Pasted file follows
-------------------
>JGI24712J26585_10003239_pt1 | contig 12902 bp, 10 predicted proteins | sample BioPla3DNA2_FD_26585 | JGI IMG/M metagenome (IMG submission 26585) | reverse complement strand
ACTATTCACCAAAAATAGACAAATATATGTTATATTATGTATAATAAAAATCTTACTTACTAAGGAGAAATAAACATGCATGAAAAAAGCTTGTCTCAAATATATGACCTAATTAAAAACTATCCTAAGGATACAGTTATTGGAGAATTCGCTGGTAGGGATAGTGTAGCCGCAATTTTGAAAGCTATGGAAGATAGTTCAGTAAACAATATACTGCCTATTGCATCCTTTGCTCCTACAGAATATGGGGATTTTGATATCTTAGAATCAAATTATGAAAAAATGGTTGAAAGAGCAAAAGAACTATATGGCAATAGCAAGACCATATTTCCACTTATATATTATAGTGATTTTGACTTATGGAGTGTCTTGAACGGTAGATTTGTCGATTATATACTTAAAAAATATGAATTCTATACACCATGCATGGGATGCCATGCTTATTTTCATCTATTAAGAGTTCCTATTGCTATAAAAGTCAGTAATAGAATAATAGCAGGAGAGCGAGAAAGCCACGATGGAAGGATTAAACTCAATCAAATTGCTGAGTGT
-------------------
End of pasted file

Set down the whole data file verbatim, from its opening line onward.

>JGI24712J26585_10003239_pt1 | contig 12902 bp, 10 predicted proteins | sample BioPla3DNA2_FD_26585 | JGI IMG/M metagenome (IMG submission 26585) | reverse complement strand
ACTATTCACCAAAAATAGACAAATATATGTTATATTATGTATAATAAAAATCTTACTTACTAAGGAGAAATAAACATGCATGAAAAAAGCTTGTCTCAAATATATGACCTAATTAAAAACTATCCTAAGGATACAGTTATTGGAGAATTCGCTGGTAGGGATAGTGTAGCCGCAATTTTGAAAGCTATGGAAGATAGTTCAGTAAACAATATACTGCCTATTGCATCCTTTGCTCCTACAGAATATGGGGATTTTGATATCTTAGAATCAAATTATGAAAAAATGGTTGAAAGAGCAAAAGAACTATATGGCAATAGCAAGACCATATTTCCACTTATATATTATAGTGATTTTGACTTATGGAGTGTCTTGAACGGTAGATTTGTCGATTATATACTTAAAAAATATGAATTCTATACACCATGCATGGGATGCCATGCTTATTTTCATCTATTAAGAGTTCCTATTGCTATAAAAGTCAGTAATAGAATAATAGCAGGAGAGCGAGAAAGCCACGATGGAAGGATTAAACTCAATCAAATTGCTGAGTGT